Friday, August 12, 2011

Exploring the Amazon

The issue with the Governor changing his mind on the matter of Amazon collecting sales taxes from Tennessee residents is less about the question at hand, and more about the fact that it seems like a cheap political maneuver, not a genuine change of mind based on underlying principles:

Governor Bill Haslam has repeatedly said that he wants to respect the agreement made with Amazon, since the State should not renege on its commitments, to say nothing of the issues of "taxing e-commerce" that the notion of collecting sales taxes brings to the table. The rules which many in the General Assembly-and in the lobbying community-want to apply to Amazon are at least 20 years old and pre-date the large-scale internet revolution. Now, the Governor has changed course and says he wants Amazon to collect sales taxes from Tennessee residents, saying that he hopes to "work out some arrangement for them to stay and grow in Tennessee and yet for us to collect the sales tax that we need." Governor Haslam's seal should be a giant waffle iron, because his change of opinion has the blatant appearance of being less a change of mind and more of a political maneuver.

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Thursday, August 11, 2011

Revenue Is Up

As surprising as it may seem, Tennessee State tax revenue collections increased in July:

As Tennesseans know, our fair State doesn't have an income tax, so we are dependent on consumption taxes for the vast majority of our revenues, and especially on the sales tax. The fact that the State general fund has over-collected by $226 million (that means that $226 million more has been collected in tax than was originally estimated) is a sign that as bad as the economic situation is in Tennessee and elsewhere, it could be worse. Overall, the revenue growth is meager, but it is nonetheless a present reality. The second-and far more important-thing that the revenue numbers tell us is that while Standard and Poor's is threatening to downgrade Tennessee's bond rating, just as it has the federal government, Tennessee is in far better fiscal health than is Washington, and that should be considered when determining what our State's bond rating will be.

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Wednesday, August 10, 2011

It Wasn't Quite A Secret

Apparently, the Tennessee Comptroller of the Treasury knew something was up with former Governor Phil Bredesen and a potential incentive deal with Amazon:

It has now emerged, however, that one of the people who knew more about the specifics of the incentives that were given to Amazon was the Comptroller of the Treasury, Justin P. Wilson, according to an Associated Press report filed yesterday.

Wilson has performed his duties in an admirable way thus far, keeping an iron hand on State books, which may be one reason why many legislators feel so taken aback at being kept out of the loop. Officially, the Lieutenant Governor's office is saying that Comptroller Wilson "acted exactly as he should have" because of concerns over taxpayer confidentiality issues, but Ramsey has been critical of the fact that the outgoing Bredesen Administration made deals that included major incentive packages with potential investors in the State before leaving office without consulting House and Senate leaders-especially since the Senate Speaker also says that he feels the need to honor incentive packages that were made on Tennessee's good name, even though he may bristle at the details.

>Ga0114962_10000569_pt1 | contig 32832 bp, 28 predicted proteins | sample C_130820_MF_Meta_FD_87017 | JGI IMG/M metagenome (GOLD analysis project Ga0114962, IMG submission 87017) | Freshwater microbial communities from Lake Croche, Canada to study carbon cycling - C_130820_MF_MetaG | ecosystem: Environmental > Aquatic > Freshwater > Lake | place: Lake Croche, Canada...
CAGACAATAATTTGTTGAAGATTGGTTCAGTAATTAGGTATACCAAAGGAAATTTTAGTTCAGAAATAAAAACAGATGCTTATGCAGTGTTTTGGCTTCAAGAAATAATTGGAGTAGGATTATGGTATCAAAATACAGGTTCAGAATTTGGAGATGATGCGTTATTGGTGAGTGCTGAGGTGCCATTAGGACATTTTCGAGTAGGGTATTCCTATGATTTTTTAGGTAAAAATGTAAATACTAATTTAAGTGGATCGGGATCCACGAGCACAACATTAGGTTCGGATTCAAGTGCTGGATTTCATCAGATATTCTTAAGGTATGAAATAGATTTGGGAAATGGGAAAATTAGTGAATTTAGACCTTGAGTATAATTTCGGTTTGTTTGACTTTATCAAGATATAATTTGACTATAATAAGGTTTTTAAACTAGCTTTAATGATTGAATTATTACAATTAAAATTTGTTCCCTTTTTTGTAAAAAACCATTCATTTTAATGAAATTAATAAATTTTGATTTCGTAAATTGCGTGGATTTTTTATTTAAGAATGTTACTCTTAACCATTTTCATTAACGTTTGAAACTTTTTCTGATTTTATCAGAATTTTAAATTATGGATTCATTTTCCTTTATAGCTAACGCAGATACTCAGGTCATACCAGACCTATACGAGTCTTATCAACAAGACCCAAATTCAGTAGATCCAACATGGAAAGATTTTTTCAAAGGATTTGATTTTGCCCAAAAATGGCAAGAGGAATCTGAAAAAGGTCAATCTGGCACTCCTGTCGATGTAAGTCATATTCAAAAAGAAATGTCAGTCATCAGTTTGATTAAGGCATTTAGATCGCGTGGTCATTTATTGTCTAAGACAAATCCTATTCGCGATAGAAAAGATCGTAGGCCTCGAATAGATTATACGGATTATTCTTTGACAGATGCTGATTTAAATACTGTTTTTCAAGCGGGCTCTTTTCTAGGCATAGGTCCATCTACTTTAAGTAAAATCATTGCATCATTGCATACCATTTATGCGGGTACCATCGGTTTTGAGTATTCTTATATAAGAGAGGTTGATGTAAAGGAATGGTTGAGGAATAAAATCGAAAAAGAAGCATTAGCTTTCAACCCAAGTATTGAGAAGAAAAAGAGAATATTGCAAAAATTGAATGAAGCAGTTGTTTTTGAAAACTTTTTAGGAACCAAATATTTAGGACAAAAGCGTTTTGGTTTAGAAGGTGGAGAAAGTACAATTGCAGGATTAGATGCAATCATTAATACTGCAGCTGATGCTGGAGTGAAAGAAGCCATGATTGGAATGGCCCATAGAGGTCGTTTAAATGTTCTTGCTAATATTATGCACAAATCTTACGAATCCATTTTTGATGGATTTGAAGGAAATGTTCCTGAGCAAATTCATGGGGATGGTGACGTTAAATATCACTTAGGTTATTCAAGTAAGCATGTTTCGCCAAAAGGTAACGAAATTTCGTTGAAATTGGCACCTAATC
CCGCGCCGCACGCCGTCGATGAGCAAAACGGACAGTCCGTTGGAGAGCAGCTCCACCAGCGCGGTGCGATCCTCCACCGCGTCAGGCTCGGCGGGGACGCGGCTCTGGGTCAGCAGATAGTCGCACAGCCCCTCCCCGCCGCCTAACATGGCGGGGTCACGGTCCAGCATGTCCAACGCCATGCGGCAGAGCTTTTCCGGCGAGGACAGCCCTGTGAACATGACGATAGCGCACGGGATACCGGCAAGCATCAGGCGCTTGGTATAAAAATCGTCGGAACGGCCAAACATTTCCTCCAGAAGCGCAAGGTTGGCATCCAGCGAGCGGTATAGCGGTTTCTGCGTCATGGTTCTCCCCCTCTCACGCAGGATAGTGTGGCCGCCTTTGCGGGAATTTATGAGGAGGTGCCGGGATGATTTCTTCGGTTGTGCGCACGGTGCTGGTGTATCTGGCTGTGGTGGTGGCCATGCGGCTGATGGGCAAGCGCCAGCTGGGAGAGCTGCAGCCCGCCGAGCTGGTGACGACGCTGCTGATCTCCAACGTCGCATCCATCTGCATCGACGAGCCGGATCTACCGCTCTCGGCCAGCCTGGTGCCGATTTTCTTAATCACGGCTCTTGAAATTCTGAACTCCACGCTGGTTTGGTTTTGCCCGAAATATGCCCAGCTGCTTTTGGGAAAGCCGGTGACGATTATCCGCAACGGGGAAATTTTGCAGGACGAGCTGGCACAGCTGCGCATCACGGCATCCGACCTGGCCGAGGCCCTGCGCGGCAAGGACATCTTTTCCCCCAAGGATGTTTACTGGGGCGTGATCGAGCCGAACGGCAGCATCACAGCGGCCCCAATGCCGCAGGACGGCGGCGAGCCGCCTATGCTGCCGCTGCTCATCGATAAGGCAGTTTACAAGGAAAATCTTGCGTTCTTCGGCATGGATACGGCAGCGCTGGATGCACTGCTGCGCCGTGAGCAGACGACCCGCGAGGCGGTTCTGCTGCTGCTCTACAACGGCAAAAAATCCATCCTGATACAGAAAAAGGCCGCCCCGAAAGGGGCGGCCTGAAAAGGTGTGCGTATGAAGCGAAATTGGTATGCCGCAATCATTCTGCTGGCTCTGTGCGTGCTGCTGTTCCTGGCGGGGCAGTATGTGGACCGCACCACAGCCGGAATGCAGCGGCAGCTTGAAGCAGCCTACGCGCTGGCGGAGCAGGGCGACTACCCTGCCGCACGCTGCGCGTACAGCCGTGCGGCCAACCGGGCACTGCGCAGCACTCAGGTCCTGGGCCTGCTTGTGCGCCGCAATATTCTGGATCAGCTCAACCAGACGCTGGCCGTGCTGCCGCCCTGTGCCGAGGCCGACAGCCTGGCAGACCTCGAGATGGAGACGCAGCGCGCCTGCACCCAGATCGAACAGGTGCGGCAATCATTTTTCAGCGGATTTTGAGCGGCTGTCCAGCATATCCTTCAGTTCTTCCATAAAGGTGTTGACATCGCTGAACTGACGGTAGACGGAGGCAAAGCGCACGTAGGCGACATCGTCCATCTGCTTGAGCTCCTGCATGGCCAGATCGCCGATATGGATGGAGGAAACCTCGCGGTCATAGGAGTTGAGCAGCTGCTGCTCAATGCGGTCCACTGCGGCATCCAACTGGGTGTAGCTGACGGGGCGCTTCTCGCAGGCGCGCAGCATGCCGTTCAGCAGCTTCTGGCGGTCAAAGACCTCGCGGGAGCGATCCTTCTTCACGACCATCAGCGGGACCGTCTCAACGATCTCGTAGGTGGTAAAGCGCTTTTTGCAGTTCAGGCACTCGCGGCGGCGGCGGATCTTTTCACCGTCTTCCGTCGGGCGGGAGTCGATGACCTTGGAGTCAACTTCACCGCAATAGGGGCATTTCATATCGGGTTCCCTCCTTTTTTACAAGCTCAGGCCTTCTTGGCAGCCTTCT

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Tuesday, August 09, 2011

In the Crapper

The real reason the Obama Administration is trying to say that Standard and Poor's is somehow wrong is because S&P essentially says we are in the crapper:

In other words, Standard and Poor's essentially believes that the situation in this country is (for lack of any better words to describe it) in the crapper, and that barring a miracle, our debt situation-which is already untenable-is likely to go from the crapper to the sewer line in very short order. Once we move into the economic and fiscal sewer there is no turning back, and without drastic reform of our entitlements system in this country-something S&P says in their report that they doubt we have the political will to accomplish-we have a one-way ticket to an economic version of the world of Mad Max. S&P essentially tells its investors in the that the United States either must drastically cut entitlements, including Social Security and Medicare, or we must very drastically raise taxes, and that the latter would be no cure-all if it induced anymore spending at all.

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Monday, August 08, 2011

Censored Mints

Joe Armstrong used his strong arm to censor novelties criticizing the Great Leader last week:

Where on earth would Joe Armstrong get the idea that the free exercise of speech is limited to educational material, or that somehow the right to political expression and association does not exist at the University of Tennessee bookstore, or that the removal of a printed product expressing a legitimate political point of view does not also violate the freedom of the press? Oh, we understand now. Armstrong believes that everyone has the right to free speech, free association, and freedom of the press, except when those tools are used in a way critical of the Great Leader, Comrade Obama. This is especially true on a State college campus, which is suppose to be a place for the marketplace of ideas to flourish-except when some of those ideas clash with the Great Leader and the Party faithful.

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